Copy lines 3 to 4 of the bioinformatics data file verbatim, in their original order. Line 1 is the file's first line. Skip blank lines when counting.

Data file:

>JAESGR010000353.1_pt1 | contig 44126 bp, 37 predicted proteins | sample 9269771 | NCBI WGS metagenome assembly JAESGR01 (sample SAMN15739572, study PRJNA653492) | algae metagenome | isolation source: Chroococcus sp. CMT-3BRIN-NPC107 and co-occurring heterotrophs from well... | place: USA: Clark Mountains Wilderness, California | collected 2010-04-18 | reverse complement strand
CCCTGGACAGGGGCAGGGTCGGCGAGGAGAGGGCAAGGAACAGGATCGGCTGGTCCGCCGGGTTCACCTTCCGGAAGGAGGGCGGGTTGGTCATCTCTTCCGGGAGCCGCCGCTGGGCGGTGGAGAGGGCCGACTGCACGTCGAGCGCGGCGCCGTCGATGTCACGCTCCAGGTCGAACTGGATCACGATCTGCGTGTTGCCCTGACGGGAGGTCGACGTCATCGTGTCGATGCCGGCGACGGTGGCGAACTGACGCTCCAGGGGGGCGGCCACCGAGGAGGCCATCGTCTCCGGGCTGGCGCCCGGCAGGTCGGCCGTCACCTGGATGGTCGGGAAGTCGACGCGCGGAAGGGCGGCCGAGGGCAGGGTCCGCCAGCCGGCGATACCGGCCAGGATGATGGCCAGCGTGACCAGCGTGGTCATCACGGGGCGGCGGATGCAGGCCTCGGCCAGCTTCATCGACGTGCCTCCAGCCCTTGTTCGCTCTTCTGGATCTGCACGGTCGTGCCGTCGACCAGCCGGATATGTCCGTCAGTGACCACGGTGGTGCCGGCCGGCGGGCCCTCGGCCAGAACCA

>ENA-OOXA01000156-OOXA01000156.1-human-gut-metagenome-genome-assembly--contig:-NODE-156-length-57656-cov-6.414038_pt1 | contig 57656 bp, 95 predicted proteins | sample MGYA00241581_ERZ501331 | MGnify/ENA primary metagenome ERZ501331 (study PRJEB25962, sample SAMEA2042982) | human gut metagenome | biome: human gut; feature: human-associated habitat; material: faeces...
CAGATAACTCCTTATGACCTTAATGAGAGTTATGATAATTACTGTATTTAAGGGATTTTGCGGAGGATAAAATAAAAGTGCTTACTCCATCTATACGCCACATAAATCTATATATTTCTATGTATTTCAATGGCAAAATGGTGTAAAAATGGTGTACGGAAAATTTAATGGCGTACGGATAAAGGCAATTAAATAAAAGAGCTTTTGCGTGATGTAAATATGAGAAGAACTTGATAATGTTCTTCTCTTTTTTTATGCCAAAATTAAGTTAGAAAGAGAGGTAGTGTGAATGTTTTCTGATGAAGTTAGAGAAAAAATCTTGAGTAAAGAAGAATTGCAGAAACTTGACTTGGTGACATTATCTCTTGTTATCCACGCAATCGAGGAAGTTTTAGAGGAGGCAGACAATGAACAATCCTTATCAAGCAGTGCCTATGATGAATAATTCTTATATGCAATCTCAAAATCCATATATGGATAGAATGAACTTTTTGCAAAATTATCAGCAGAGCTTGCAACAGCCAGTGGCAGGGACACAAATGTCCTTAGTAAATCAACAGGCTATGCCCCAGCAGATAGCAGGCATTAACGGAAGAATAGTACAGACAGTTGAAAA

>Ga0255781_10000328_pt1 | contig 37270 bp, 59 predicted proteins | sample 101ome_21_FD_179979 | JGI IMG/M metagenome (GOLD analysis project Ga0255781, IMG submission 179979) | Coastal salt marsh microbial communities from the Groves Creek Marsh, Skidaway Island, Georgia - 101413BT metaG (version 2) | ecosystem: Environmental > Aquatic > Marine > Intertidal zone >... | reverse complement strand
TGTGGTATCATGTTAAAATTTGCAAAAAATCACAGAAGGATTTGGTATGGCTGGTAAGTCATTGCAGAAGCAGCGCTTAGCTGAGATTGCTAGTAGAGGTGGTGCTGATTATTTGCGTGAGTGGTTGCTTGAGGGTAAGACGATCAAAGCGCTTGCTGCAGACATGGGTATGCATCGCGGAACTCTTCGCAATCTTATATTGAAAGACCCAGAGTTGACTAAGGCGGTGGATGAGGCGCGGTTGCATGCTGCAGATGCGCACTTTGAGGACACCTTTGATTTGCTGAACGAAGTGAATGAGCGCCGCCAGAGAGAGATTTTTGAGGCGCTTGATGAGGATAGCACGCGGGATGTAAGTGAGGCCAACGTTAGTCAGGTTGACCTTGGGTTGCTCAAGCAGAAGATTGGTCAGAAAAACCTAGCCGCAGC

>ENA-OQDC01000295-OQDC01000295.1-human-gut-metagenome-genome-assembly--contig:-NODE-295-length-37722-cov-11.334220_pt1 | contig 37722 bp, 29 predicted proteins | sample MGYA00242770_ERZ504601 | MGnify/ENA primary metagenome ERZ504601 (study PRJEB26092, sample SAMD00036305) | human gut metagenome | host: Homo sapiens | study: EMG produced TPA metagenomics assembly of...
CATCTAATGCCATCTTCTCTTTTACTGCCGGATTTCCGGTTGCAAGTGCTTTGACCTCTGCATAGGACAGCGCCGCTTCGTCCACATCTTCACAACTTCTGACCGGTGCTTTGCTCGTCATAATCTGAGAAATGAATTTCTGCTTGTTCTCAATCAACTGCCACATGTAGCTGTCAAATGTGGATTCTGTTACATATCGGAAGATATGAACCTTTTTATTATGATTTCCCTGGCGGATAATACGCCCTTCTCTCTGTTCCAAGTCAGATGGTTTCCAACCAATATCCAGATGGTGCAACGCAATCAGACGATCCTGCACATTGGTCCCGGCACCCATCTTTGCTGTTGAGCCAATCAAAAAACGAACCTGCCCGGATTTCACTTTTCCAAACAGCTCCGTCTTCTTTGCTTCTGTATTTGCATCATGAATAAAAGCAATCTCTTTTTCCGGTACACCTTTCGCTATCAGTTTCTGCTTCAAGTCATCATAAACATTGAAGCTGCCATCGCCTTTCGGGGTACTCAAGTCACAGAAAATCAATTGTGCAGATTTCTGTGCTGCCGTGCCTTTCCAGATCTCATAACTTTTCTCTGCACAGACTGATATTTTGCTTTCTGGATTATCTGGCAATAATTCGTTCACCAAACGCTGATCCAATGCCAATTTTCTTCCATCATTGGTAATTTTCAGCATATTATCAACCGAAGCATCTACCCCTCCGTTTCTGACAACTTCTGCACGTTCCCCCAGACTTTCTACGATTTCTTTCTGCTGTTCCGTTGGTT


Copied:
>ENA-OOXA01000156-OOXA01000156.1-human-gut-metagenome-genome-assembly--contig:-NODE-156-length-57656-cov-6.414038_pt1 | contig 57656 bp, 95 predicted proteins | sample MGYA00241581_ERZ501331 | MGnify/ENA primary metagenome ERZ501331 (study PRJEB25962, sample SAMEA2042982) | human gut metagenome | biome: human gut; feature: human-associated habitat; material: faeces...
CAGATAACTCCTTATGACCTTAATGAGAGTTATGATAATTACTGTATTTAAGGGATTTTGCGGAGGATAAAATAAAAGTGCTTACTCCATCTATACGCCACATAAATCTATATATTTCTATGTATTTCAATGGCAAAATGGTGTAAAAATGGTGTACGGAAAATTTAATGGCGTACGGATAAAGGCAATTAAATAAAAGAGCTTTTGCGTGATGTAAATATGAGAAGAACTTGATAATGTTCTTCTCTTTTTTTATGCCAAAATTAAGTTAGAAAGAGAGGTAGTGTGAATGTTTTCTGATGAAGTTAGAGAAAAAATCTTGAGTAAAGAAGAATTGCAGAAACTTGACTTGGTGACATTATCTCTTGTTATCCACGCAATCGAGGAAGTTTTAGAGGAGGCAGACAATGAACAATCCTTATCAAGCAGTGCCTATGATGAATAATTCTTATATGCAATCTCAAAATCCATATATGGATAGAATGAACTTTTTGCAAAATTATCAGCAGAGCTTGCAACAGCCAGTGGCAGGGACACAAATGTCCTTAGTAAATCAACAGGCTATGCCCCAGCAGATAGCAGGCATTAACGGAAGAATAGTACAGACAGTTGAAAA